June 24, 2012 ~ Fear {Itself}

Sunday, June 24, 2012 ~ Fear Itself

“Only Thing We Have to Fear Is Fear Itself“: FDR

“This is preeminently the time to speak the truth, the whole truth, frankly and boldly. Nor need we shrink from honestly facing conditions in our country today. This great Nation will endure as it has endured, will revive and will prosper. So, first of all, let me assert my firm belief that the only thing we have to fear is fear itself—nameless, unreasoning, unjustified terror which paralyzes needed efforts to convert retreat into advance.”


We’ll be exploring an impediment to our capacity to communicate — namely our fear — examining how to respond to a situation where someone has power over us (such as in a relationship with landlord, a boss, or a parent — see also Vulnerability and Power).  When we respond to power-over we can do so with an external choice (such as moving in the case of conflict with a landlord), although it is not always a viable option to  access sufficient resources  to exercise our preferred choice.  On the other hand, we always have an internal choice about how to respond (for example, cultivating our interior resources such as self-empathy, choosing serenity despite circumstances, or increasing our connection with the person with power-over us).  The quality of connection that can be forged may be the best alternative we have to remain in dialogue with someone who wields  greater power than we do.  Consider that when dealing with conflict, no act is risk free.  We may think that using force would circumvent a perceived threat, however this isn’t always the case.  Utilizing NVC, another option/tool-at-our-disposal (also one not without risk), may be beneficial in some incidents due to its greater transparency.  It is true that the person in power might latch onto our vulnerability in a way that could destructively impact our lives.  However, using force can also be negatively consequential.  As we contemplate nonviolent approaches to dealing with power, it’s worthy to consider something that Marshall Rosenberg once noted, ‘unacknowledged fear will be taken as aggression.’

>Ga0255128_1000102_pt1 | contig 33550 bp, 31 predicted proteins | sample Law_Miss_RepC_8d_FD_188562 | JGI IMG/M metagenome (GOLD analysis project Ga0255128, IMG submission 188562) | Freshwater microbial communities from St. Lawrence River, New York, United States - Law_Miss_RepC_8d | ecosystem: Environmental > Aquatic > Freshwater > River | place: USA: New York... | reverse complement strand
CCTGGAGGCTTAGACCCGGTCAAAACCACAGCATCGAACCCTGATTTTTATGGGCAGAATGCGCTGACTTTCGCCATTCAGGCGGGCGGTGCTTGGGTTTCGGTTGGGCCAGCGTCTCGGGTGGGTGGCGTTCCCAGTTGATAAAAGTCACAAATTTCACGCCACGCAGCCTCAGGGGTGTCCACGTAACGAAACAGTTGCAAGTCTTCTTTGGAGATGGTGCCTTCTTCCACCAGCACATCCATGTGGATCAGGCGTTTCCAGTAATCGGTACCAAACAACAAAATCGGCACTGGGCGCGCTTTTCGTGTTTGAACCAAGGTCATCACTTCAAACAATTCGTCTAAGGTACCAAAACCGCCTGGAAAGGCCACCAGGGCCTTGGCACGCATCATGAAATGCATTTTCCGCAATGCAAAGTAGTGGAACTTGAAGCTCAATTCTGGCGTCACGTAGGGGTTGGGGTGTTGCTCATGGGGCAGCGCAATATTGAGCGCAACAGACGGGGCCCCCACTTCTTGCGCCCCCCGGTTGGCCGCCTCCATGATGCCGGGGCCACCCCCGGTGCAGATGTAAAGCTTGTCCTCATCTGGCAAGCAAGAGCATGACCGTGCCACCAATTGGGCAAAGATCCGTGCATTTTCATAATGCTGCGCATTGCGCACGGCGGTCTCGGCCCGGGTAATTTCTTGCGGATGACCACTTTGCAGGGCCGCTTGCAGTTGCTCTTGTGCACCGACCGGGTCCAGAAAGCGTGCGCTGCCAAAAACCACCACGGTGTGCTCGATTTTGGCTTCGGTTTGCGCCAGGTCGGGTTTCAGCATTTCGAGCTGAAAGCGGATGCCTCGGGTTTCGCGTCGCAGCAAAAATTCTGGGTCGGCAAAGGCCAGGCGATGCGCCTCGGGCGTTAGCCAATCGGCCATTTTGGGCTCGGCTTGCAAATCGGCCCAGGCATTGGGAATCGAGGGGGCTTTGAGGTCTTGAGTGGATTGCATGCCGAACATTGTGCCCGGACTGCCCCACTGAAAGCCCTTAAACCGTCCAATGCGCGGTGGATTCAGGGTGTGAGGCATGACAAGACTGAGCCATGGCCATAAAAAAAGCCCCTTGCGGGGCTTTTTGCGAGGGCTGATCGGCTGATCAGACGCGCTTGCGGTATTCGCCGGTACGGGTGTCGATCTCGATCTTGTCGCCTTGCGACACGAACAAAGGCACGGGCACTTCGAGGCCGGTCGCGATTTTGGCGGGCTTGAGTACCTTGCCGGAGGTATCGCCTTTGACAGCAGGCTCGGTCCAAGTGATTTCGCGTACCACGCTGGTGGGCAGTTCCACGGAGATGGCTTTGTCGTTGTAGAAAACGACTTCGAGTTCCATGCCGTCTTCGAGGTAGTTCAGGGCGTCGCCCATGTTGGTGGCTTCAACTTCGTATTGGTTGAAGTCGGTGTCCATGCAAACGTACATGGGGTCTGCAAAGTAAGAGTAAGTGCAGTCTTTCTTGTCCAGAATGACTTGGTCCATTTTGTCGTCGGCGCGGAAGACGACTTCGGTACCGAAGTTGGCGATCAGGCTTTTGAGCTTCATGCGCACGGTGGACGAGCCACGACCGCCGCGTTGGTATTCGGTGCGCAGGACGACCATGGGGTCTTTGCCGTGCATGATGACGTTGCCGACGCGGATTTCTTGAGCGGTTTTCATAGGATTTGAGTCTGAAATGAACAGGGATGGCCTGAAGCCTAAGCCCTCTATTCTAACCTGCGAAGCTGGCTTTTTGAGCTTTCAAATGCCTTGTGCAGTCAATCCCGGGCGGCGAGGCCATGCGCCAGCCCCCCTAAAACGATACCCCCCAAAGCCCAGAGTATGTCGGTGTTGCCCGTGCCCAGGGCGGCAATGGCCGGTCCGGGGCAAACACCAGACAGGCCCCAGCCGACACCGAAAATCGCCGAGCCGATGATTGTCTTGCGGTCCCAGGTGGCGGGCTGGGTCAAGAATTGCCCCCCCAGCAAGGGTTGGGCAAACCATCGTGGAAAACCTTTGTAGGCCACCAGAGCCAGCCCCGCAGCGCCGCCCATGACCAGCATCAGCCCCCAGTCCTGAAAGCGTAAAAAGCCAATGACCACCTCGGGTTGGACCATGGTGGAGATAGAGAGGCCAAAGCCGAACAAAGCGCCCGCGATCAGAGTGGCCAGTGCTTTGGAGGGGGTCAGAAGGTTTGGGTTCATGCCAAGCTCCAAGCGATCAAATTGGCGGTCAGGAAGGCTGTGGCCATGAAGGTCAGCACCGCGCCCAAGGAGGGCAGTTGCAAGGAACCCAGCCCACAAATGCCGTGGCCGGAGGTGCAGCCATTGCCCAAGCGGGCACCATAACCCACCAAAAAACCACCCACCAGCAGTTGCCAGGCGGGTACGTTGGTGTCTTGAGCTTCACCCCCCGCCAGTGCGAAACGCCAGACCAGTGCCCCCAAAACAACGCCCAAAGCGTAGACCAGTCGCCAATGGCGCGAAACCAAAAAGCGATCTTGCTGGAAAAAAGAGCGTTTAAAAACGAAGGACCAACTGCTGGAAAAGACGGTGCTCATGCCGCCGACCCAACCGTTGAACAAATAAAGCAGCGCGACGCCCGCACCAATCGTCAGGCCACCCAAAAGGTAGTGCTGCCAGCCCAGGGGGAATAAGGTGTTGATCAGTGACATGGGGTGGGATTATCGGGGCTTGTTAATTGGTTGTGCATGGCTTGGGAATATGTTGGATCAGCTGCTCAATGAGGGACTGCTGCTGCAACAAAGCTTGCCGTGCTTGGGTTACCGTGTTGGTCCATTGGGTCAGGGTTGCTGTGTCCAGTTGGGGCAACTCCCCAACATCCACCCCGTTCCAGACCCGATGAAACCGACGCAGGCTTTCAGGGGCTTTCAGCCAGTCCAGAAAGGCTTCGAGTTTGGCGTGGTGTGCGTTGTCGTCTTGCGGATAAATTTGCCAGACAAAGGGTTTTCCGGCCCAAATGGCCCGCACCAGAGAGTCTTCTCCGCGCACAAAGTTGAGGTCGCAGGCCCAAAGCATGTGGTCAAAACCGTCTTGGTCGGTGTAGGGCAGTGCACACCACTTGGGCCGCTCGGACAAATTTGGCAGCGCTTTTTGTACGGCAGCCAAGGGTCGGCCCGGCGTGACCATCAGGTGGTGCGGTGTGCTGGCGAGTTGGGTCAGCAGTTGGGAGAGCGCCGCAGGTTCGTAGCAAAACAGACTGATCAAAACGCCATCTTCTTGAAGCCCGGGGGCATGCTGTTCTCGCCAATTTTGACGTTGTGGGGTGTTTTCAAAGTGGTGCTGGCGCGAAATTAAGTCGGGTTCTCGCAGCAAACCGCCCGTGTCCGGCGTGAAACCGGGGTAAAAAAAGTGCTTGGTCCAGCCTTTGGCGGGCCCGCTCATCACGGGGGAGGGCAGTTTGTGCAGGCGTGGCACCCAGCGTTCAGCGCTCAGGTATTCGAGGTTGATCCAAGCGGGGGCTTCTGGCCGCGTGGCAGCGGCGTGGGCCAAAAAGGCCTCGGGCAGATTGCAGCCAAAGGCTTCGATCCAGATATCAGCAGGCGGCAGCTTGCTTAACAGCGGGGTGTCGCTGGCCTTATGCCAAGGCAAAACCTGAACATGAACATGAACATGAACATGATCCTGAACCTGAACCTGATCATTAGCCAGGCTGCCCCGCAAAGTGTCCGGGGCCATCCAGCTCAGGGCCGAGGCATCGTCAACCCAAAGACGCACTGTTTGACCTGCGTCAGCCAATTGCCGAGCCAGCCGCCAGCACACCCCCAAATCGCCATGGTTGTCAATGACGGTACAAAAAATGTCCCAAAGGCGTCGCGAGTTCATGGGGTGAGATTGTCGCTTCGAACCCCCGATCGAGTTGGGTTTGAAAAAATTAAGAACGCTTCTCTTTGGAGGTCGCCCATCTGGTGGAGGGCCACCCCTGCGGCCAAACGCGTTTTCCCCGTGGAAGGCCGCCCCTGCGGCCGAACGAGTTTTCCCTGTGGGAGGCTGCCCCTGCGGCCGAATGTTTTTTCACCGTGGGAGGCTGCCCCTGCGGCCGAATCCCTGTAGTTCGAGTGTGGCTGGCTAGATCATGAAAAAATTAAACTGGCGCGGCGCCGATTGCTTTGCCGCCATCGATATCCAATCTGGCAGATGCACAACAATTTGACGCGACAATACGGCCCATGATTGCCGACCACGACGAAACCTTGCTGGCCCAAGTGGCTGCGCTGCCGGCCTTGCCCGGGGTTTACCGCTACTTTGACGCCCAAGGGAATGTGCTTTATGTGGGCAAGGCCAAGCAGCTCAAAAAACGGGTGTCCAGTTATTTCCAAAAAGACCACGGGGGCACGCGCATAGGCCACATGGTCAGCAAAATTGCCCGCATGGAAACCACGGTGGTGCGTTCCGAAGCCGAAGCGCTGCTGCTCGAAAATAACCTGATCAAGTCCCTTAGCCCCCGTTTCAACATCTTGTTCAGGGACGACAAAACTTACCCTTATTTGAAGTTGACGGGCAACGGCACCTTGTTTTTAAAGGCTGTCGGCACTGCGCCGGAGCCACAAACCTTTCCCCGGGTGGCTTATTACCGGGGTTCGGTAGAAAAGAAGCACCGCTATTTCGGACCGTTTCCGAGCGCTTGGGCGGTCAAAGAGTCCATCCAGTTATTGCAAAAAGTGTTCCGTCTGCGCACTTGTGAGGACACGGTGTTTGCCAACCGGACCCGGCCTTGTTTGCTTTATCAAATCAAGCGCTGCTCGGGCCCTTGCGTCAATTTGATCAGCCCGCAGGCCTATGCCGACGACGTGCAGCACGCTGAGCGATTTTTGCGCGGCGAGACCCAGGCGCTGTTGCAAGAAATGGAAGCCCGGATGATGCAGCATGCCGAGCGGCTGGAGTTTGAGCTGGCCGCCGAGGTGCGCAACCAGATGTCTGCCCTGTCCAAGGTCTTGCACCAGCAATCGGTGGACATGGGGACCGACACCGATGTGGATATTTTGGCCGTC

(Via Miki Kashtan‘s  — of BayNVC & The Fearless Heart
  Taking on the World course)
Miki Kashtan
Miki Kashtan

An excerpt from notes of Kashtan’s Taking-on-the-World course:

“The path of vulnerability includes understanding what generates so much fear about stepping into more vulnerability in our lives: learning to sit with the discomfort to create more self-connection:finding ways of redefining vulnerability as strength: discovering an inner sense of safety: and securing support in inhabiting more authenticity.  More than anything, though, the path of vulnerability is about choice: How can we muster inner strength to understand, face, and transform our fears so we can have the aliveness and authenticity that come from the willingness to share our truth?”

Personal Practice:  Self -Connection & Fear

Keys:

a.  Fear results from thoughts about the past or the future.

b.  We can transform our relationship to fear by shifting from focusing on a future over which we have no control or a past we can no longer change to being with our needs in the present.

1.  Please be ready with a situation in which you have experienced fear.  Describe the situation or the inner experience using pure observation language, without any interpretations or ideas.

2.  Write down your thoughts you have about this situation.

3.  For each of the thoughts you identified in the previous step, identify a need that is giving rise to the thought.

4.  Shift your attention back and forth between the observation, a thought, and a need you have connected with.  When you focus your attention in each area, bring all of your attention to that aspect.  Notice what happens to your emotions as you shift your focus.  When do you experience more or less fear?  When do you experience other emotions.

5.  Bring your attention back  to the situation in which you felt fear.  How are you feeling now?  If there is still significant fear, check to see if there are any other thoughts you haven’t worked with.

6.  If you have gone back more than once, ask yourself what needs of yours are leading you to choose to respond with fear.  Another way of thinking about it: what is the significance of this fear?  To what essential needs of yours is the fear designed to bring into awareness?

7.  As you reflect on all the needs you have uncovered, are you able to bring compassion and tenderness towards yourself?  If not, what are the obstacles?  Can you connect with the needs that may be keeping you from softening your heart towards your fear and your choices.

Mourning & Forgiveness Exercise

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This entry was posted in Activism, Practice Resources - Kashtan, Self-Connection/Meditation, Taking on the World - Social Change Agency, What's Up Next? and tagged , . Bookmark the permalink.

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